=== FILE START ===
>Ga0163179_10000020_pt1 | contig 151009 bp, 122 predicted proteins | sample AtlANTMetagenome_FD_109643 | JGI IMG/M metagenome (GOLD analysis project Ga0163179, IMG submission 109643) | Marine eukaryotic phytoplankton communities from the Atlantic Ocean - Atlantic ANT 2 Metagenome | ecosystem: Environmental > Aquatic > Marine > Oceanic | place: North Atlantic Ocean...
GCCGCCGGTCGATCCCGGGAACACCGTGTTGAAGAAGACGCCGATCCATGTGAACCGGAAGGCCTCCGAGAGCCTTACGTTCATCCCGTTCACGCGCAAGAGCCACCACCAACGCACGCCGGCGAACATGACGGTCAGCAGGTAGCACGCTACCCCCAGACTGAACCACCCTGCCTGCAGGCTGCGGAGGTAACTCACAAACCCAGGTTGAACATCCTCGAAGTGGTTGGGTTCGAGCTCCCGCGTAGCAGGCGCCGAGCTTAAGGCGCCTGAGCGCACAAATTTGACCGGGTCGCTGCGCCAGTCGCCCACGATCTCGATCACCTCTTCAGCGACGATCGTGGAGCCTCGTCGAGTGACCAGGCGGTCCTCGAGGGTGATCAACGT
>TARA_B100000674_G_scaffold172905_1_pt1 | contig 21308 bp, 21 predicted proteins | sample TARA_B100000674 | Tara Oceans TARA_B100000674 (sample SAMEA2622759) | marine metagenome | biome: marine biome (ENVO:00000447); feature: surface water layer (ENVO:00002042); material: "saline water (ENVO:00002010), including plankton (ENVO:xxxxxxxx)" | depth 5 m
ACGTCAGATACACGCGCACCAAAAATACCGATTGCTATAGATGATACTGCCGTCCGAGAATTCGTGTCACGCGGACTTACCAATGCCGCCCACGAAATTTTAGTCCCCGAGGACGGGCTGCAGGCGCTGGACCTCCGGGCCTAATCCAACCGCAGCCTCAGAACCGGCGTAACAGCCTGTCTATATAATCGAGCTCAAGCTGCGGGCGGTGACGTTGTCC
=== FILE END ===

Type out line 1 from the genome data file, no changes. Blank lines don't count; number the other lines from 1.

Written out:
>Ga0163179_10000020_pt1 | contig 151009 bp, 122 predicted proteins | sample AtlANTMetagenome_FD_109643 | JGI IMG/M metagenome (GOLD analysis project Ga0163179, IMG submission 109643) | Marine eukaryotic phytoplankton communities from the Atlantic Ocean - Atlantic ANT 2 Metagenome | ecosystem: Environmental > Aquatic > Marine > Oceanic | place: North Atlantic Ocean...